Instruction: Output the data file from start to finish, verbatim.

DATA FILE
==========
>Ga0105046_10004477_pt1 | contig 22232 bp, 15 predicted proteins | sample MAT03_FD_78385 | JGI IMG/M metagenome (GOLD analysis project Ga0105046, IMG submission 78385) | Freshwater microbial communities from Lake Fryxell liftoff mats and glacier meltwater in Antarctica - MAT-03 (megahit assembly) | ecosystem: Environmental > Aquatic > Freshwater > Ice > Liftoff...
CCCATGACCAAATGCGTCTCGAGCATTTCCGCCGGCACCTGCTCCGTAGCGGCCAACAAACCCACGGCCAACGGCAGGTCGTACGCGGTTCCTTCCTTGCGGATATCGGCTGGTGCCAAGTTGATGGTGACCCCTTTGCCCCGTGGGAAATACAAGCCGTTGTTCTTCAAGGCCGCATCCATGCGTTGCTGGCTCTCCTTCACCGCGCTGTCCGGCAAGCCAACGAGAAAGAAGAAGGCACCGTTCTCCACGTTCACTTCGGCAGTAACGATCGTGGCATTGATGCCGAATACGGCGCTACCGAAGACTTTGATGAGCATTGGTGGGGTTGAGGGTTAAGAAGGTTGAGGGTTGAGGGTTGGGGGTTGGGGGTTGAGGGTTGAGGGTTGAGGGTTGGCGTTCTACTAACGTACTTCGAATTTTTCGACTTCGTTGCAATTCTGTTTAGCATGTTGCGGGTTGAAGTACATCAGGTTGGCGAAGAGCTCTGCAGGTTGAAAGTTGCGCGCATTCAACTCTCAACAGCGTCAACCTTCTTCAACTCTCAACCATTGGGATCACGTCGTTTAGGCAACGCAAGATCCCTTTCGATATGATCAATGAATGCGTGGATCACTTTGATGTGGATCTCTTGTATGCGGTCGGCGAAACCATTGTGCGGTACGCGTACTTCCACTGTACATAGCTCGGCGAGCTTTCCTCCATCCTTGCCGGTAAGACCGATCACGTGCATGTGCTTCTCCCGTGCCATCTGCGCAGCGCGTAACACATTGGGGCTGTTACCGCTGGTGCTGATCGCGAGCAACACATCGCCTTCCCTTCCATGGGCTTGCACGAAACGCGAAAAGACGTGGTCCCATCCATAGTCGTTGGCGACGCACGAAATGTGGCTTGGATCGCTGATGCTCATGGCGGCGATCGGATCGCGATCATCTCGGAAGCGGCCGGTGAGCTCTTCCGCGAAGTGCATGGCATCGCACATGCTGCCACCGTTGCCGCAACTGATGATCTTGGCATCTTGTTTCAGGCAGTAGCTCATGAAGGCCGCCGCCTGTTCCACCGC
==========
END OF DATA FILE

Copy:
>Ga0105046_10004477_pt1 | contig 22232 bp, 15 predicted proteins | sample MAT03_FD_78385 | JGI IMG/M metagenome (GOLD analysis project Ga0105046, IMG submission 78385) | Freshwater microbial communities from Lake Fryxell liftoff mats and glacier meltwater in Antarctica - MAT-03 (megahit assembly) | ecosystem: Environmental > Aquatic > Freshwater > Ice > Liftoff...
CCCATGACCAAATGCGTCTCGAGCATTTCCGCCGGCACCTGCTCCGTAGCGGCCAACAAACCCACGGCCAACGGCAGGTCGTACGCGGTTCCTTCCTTGCGGATATCGGCTGGTGCCAAGTTGATGGTGACCCCTTTGCCCCGTGGGAAATACAAGCCGTTGTTCTTCAAGGCCGCATCCATGCGTTGCTGGCTCTCCTTCACCGCGCTGTCCGGCAAGCCAACGAGAAAGAAGAAGGCACCGTTCTCCACGTTCACTTCGGCAGTAACGATCGTGGCATTGATGCCGAATACGGCGCTACCGAAGACTTTGATGAGCATTGGTGGGGTTGAGGGTTAAGAAGGTTGAGGGTTGAGGGTTGGGGGTTGGGGGTTGAGGGTTGAGGGTTGAGGGTTGGCGTTCTACTAACGTACTTCGAATTTTTCGACTTCGTTGCAATTCTGTTTAGCATGTTGCGGGTTGAAGTACATCAGGTTGGCGAAGAGCTCTGCAGGTTGAAAGTTGCGCGCATTCAACTCTCAACAGCGTCAACCTTCTTCAACTCTCAACCATTGGGATCACGTCGTTTAGGCAACGCAAGATCCCTTTCGATATGATCAATGAATGCGTGGATCACTTTGATGTGGATCTCTTGTATGCGGTCGGCGAAACCATTGTGCGGTACGCGTACTTCCACTGTACATAGCTCGGCGAGCTTTCCTCCATCCTTGCCGGTAAGACCGATCACGTGCATGTGCTTCTCCCGTGCCATCTGCGCAGCGCGTAACACATTGGGGCTGTTACCGCTGGTGCTGATCGCGAGCAACACATCGCCTTCCCTTCCATGGGCTTGCACGAAACGCGAAAAGACGTGGTCCCATCCATAGTCGTTGGCGACGCACGAAATGTGGCTTGGATCGCTGATGCTCATGGCGGCGATCGGATCGCGATCATCTCGGAAGCGGCCGGTGAGCTCTTCCGCGAAGTGCATGGCATCGCACATGCTGCCACCGTTGCCGCAACTGATGATCTTGGCATCTTGTTTCAGGCAGTAGCTCATGAAGGCCGCCGCCTGTTCCACCGC